Gary Wolfe, Locus Magazine
After reviewing most of the stories in Dozois’ Years Best SF 24, Wolfe says: “The three remaining stories, though, are terrific in ways that aren’t much like anything else in the book.” He discusses Benjamin Rosenbaum’s “The House Beyond Your Sky”, Ian McDonald’s “The Djinn’s Wife”, and then finishes the review with this:
And Daryl Gregory’s “Damascus”, while not quite as strong as his last year’s “Second Person, Present Tense,” suggests that that story wasn’t a fluke in its insightful exploration of how we inhabit our bodies. In this case, it’s a recent divorcee suffering seizures, whose medical treatments are utterly convincing—more so than the viral religion conspiracy that passes as the story’s big idea. Gregory is one of those new short story writers I mentioned way back at the begininng [of this review] and one of the most promising. His story is one of four here that also show up in the Hartwell/Cramer annual, but all told there are 11 of Dozois’ 28 selections that overlap with other annuals. So would it kill you to buy more than one?
—Locus 559, August 2007.
Nick Gevers, Locus Magazine
Finally, to the December issue of F&SF. Daryl Gregory’s “Damascus” is a major entry here, a chilling depiction of a plague of spongiform encephalitis reaching America from New Guinea and spreading itself, as if consciously, through willing human hosts. In a depressed urban area, a group of infected women lives in communal happiness, the effects of kuru persuading them that they are accompanied by guardian angels and avatars of Christ; when a younger nurse is converted to their faith, she decides that it must become militant, disseminating plague and belief by resolute action. Through this cataclysmic evolution, Gregory traces with impressive insight the origins of religion, its schisms and heresies, its ultimate decadence and degeneration. ‘Damascus’ is a potent addition to SF’s literature about matters spiritual, and surely, for its courage and sympathy, deserves an award or two.
— Locus #550, November 2006.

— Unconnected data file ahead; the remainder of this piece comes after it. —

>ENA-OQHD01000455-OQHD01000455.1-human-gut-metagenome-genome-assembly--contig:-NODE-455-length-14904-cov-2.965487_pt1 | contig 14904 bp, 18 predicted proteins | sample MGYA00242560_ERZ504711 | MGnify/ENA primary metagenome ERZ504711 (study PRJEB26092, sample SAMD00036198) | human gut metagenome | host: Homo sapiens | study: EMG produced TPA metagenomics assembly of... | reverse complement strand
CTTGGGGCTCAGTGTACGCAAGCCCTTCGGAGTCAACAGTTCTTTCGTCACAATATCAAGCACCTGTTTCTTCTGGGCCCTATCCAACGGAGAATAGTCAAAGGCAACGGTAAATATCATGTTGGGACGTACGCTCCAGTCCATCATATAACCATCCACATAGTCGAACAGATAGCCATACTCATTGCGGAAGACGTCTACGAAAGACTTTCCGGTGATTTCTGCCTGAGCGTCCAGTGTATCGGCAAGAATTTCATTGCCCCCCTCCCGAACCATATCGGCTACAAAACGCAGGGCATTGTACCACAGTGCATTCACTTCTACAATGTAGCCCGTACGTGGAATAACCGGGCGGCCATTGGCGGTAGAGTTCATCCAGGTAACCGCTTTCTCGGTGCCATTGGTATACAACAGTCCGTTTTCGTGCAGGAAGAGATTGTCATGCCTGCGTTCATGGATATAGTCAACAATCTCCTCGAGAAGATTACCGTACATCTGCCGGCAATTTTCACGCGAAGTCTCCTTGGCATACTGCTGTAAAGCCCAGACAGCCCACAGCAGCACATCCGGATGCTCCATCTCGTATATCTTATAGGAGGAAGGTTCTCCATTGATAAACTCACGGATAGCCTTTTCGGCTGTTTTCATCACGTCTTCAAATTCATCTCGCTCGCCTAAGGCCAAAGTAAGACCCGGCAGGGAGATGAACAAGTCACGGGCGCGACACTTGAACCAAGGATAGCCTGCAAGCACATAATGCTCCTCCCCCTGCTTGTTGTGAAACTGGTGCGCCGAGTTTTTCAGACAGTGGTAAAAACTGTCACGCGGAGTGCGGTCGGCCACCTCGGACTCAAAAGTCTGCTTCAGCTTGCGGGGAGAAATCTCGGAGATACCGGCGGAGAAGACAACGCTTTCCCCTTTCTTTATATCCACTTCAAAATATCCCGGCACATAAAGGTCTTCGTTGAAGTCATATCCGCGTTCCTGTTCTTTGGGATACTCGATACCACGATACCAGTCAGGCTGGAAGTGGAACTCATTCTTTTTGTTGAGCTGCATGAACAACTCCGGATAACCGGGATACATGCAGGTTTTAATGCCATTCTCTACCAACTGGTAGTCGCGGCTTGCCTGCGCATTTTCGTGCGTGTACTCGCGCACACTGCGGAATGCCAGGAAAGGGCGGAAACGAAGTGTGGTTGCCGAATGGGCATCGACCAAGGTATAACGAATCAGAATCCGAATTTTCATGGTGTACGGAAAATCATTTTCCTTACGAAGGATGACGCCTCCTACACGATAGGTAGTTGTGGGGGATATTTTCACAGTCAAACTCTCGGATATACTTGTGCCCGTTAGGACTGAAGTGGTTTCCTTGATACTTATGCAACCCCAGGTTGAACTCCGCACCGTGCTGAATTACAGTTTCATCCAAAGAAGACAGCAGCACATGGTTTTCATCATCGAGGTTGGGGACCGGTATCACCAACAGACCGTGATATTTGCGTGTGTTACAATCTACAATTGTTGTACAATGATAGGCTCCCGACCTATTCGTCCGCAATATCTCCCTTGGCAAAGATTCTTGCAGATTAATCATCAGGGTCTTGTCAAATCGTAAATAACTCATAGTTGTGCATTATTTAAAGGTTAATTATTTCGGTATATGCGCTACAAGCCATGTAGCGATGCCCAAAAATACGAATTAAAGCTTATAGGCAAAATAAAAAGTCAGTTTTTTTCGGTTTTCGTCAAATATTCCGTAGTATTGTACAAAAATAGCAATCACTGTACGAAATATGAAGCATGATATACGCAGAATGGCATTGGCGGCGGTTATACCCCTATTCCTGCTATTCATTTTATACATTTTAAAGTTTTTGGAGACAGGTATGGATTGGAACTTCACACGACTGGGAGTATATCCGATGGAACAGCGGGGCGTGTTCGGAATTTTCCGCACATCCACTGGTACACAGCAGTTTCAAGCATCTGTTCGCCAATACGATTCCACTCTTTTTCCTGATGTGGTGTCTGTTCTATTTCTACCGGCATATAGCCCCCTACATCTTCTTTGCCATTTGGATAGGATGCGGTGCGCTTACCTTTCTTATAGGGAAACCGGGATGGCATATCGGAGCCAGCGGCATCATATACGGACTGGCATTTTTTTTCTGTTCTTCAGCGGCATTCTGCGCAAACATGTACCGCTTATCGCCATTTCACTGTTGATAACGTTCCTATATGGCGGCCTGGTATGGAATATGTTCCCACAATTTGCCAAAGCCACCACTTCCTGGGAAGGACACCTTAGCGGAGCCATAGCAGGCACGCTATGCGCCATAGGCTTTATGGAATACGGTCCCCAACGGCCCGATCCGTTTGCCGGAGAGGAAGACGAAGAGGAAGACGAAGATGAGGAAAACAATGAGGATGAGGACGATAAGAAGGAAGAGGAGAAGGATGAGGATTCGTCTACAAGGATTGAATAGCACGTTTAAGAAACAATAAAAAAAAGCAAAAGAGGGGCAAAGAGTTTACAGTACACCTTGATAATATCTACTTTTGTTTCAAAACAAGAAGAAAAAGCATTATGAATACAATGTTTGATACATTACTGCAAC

Despite the slow pacing at the start, this is one of those stories that works its way under your skin. It starts out as a minor suspense story about some cultish behavior from neighbors who get too close to Paula and her daughter. But that soon gives way to some real-world creepiness in the form of biological terrorism. A malformed protein causes people to see their own version of Jesus. (Paula sees him as Curt Cobain.) The cultish neighbors are content converting the women of the world slowly, but Paula cranks it up and turns it into full-scale terrorist activities – all in the name of sharing her salvations. Disturbing and powerful.
Janice Clark, Tangent Online
“Damascus” by Daryl Gregory offers us religion in the guise of a disease, or vice versa. Chillingly realistic, it presents a glimpse of what could happen if even one ambitious, efficient medical professional were convinced that bio-terrorism was the road to salvation.
Paula has been sinking into alcoholism and depression since her divorce. Her neighbors, the women in the yellow house, decide to save her from her life of misery and despair. They befriend her and her daughter, offering food and friendship initially, patiently preparing her for conversion. In time, Paula “sees the light.”
The ladies have moved slowly in the past, selecting their future ‘missionaries’ with care, one at a time. In a twisted parallel to the story of the apostle Paul, Paula becomes a zealot, determined to bring the joys of religious ecstasy to as many people has possible.
You may find parts of this story offensive or shocking, but you definitely won’t find it dull.
Mark Watson, Best SF.Net Reviews
Gregory’s stories have pretty much fallen into two categories for me—those which impressed, and those which did little if anything for me. This story joins “Second Person, First Tense” and “The Continuing Adventures of Rocket Boy” in the former of these categories.
It’s a strong story, starting with a ER visit from a woman who is accompanied by a man whom only she can see. We find out, gradually, just how and why her Christ-like companion has entered her life. Has she truly been the recipient of a revelation whilst on her own road to Damascus? Or is it catching, and is a variant-CJD causing temporal lobe epilepsy and sensations of euphoria and being in the presence of godhood.
Gregory gets the reader into the head of the woman, who rues ever breaking bread with the women over the road, as the macabre details are revealed.